When “NO” is just the start

As a solopreneur, I have had to learn how to redirect rejection. A case study.

Sai Ramachandran
3 min readSep 25


Photo by Jakayla Toney on Unsplash

Rejection stings, whether a polite one or being ghosted or being told off.

If you’re being ghosted, wear it on the chin and move on. Don’t burn a relationship because you couldn’t read the tea leaves of rejection.

But being told an unequivocal “no” is priceless. Here’s why…and the reasons are counterintuitive.

1. Every NO brings your actual target demo into clearer focus.

You presumably reached out to someone to pitch your product for good reason — either they seemed like they could use your product OR even something egotistical like “if they asked me to FOLLOW their page, they should return the favour by listening to my pitch.”

Hearing a “no” should tell you whether your assumptions about them needing your product were valid.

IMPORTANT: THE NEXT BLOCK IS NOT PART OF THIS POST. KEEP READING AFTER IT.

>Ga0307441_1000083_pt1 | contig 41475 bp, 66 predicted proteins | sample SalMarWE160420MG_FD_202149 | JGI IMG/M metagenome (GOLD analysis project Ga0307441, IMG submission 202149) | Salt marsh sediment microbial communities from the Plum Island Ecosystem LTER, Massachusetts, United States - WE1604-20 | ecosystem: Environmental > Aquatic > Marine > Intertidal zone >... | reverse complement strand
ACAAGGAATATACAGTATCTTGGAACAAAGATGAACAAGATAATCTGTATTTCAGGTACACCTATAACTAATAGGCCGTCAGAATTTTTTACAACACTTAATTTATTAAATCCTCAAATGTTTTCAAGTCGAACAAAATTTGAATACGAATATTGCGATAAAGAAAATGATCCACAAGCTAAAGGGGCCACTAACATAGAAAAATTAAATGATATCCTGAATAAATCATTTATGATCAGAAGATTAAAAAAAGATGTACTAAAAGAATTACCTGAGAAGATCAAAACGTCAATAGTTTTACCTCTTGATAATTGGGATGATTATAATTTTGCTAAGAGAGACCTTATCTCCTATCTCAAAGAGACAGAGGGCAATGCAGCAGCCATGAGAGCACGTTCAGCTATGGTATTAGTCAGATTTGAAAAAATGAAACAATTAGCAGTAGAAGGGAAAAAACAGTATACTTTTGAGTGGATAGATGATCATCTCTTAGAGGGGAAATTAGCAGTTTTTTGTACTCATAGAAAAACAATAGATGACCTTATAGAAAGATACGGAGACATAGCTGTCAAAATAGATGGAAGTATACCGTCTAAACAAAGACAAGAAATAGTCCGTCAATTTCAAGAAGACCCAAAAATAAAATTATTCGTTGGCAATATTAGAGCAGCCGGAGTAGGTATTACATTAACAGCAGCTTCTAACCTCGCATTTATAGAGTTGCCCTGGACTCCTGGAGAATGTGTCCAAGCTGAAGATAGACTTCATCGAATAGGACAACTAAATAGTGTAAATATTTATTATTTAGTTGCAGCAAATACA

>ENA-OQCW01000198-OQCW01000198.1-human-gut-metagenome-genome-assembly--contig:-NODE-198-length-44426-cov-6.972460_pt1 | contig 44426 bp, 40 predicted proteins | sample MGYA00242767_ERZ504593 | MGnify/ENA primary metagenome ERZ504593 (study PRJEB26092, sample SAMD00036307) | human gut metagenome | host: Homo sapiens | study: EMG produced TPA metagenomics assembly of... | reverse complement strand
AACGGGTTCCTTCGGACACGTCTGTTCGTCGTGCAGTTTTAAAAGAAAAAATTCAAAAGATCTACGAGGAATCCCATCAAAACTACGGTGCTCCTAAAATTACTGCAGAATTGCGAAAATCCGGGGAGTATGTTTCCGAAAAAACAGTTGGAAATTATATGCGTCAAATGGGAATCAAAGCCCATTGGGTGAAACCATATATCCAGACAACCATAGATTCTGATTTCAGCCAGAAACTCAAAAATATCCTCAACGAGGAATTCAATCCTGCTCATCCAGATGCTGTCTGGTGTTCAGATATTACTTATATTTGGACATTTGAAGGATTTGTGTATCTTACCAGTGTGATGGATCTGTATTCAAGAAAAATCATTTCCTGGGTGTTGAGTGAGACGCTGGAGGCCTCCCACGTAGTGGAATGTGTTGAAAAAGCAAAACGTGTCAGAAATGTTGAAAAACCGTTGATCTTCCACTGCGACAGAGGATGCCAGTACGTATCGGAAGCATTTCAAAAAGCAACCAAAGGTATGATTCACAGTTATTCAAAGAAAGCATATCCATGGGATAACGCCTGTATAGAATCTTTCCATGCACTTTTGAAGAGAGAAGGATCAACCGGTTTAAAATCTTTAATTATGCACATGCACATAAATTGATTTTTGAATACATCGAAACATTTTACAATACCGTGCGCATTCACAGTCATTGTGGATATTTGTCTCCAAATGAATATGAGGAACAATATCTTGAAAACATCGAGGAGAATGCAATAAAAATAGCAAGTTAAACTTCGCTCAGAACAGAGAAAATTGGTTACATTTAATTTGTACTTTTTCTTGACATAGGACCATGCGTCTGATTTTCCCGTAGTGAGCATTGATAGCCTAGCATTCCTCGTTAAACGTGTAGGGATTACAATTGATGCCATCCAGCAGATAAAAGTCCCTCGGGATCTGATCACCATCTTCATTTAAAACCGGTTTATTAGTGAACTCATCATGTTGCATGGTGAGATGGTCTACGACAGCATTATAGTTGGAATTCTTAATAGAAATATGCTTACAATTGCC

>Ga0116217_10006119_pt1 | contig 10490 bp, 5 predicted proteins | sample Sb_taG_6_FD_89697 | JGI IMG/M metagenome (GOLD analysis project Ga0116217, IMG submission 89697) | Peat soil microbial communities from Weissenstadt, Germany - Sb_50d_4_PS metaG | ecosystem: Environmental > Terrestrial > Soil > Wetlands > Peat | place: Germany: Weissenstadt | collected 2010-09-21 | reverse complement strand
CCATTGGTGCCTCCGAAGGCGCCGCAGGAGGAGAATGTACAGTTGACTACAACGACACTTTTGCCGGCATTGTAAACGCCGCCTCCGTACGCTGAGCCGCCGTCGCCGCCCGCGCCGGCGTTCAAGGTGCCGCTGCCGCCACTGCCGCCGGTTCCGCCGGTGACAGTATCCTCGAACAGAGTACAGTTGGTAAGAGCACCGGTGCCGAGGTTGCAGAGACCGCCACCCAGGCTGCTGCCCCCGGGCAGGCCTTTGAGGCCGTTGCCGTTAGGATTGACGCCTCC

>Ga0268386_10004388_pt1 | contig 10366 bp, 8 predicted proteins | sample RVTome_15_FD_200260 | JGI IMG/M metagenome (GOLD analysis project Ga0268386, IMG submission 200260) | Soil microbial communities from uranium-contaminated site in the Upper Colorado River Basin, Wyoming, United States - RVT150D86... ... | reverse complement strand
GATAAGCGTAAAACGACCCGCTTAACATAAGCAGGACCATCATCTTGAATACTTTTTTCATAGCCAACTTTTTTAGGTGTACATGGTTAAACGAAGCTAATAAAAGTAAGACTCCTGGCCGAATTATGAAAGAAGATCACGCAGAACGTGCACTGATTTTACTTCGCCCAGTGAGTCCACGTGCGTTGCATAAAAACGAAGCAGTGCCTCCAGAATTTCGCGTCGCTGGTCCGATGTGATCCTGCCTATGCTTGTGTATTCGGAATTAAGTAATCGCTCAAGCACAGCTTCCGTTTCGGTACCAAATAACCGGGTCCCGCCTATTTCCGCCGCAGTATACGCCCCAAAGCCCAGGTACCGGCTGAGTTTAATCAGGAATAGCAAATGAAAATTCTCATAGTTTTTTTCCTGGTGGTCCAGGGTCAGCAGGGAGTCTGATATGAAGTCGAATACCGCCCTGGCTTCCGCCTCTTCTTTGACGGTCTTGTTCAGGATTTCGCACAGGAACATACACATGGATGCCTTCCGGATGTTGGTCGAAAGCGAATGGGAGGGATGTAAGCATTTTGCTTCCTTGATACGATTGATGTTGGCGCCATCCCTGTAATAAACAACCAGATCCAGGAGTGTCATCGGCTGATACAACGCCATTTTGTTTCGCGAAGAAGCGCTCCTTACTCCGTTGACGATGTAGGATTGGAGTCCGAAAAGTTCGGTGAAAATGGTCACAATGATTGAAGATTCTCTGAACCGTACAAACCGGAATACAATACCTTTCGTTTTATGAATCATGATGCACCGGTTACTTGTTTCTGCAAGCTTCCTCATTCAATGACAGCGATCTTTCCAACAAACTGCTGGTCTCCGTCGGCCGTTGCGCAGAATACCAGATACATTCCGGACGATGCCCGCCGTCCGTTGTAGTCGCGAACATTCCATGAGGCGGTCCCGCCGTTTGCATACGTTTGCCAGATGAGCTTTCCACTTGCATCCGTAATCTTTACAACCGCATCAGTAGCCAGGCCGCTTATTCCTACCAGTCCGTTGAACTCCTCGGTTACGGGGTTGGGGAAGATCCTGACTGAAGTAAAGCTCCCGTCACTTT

Or maybe they don’t believe in reciprocity the same way you do.

Regardless, you have learnt something about the world by being rejected.

2. A NO is usually accompanied by a reason. Use it.

You can use it in two ways

— passively to refine your messaging and targeting for your next customer

— actively, by responding with a well thought out clarification explaining why they may have missed a nuance about your product when they rejected you.

An Example

Say someone offers you a physical newspaper subscription. You are in your thirties, single, a digital native. Definitely too hip to read a newspaper!

This could be you! Photo by Derick Anies on Unsplash

Your immediate response is

Hell no! Who wants to clutter their house and then have to figure out ways to dispose of the accumulated newspapers? Plus, I get my breaking news on X, no subscription required!!!

How can one salvage this conversation? Can one salvage this conversation?



Sai Ramachandran

Building https://squadgpt.ai - GPT for teams. Manage AI costs and retain visibility with SquadGPT. All views personal. Email = sai@squadgpt.ai